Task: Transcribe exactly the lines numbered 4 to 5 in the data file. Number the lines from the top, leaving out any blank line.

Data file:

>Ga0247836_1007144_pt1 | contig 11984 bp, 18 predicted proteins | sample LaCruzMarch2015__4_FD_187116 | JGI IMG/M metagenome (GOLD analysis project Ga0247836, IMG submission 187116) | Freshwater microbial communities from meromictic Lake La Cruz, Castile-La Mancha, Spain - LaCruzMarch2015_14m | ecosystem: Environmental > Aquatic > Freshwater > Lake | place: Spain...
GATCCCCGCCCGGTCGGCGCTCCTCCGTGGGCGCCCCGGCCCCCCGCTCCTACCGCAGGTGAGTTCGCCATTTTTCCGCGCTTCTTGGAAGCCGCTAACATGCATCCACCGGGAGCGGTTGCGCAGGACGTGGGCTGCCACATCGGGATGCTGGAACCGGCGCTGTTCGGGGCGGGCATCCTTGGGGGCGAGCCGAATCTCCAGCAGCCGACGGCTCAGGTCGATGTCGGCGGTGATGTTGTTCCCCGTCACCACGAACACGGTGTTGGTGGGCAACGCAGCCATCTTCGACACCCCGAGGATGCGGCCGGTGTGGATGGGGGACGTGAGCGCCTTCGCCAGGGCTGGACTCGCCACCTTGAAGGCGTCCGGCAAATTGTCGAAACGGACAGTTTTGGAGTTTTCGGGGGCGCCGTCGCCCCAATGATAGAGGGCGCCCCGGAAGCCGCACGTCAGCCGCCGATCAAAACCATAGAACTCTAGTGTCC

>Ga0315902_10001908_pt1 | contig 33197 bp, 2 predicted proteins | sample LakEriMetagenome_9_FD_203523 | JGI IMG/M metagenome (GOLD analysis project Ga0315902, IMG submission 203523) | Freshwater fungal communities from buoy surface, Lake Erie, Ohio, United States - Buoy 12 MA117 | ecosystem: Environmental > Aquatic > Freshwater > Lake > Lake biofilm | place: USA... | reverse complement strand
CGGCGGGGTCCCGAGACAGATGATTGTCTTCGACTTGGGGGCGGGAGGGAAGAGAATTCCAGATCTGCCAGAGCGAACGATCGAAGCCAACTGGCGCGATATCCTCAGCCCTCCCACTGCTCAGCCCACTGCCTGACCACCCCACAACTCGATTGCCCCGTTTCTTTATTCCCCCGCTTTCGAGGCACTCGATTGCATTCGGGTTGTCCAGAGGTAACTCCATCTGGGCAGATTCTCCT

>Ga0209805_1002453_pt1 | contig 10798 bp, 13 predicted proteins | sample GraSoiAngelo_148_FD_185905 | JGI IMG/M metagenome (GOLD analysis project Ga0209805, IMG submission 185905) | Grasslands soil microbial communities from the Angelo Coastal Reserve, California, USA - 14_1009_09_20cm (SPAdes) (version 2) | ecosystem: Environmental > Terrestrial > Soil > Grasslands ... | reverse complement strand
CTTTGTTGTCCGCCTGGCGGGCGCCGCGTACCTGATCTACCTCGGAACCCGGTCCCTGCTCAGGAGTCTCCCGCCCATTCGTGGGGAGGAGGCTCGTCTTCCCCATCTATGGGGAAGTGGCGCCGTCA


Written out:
CGGCGGGGTCCCGAGACAGATGATTGTCTTCGACTTGGGGGCGGGAGGGAAGAGAATTCCAGATCTGCCAGAGCGAACGATCGAAGCCAACTGGCGCGATATCCTCAGCCCTCCCACTGCTCAGCCCACTGCCTGACCACCCCACAACTCGATTGCCCCGTTTCTTTATTCCCCCGCTTTCGAGGCACTCGATTGCATTCGGGTTGTCCAGAGGTAACTCCATCTGGGCAGATTCTCCT

>Ga0209805_1002453_pt1 | contig 10798 bp, 13 predicted proteins | sample GraSoiAngelo_148_FD_185905 | JGI IMG/M metagenome (GOLD analysis project Ga0209805, IMG submission 185905) | Grasslands soil microbial communities from the Angelo Coastal Reserve, California, USA - 14_1009_09_20cm (SPAdes) (version 2) | ecosystem: Environmental > Terrestrial > Soil > Grasslands ... | reverse complement strand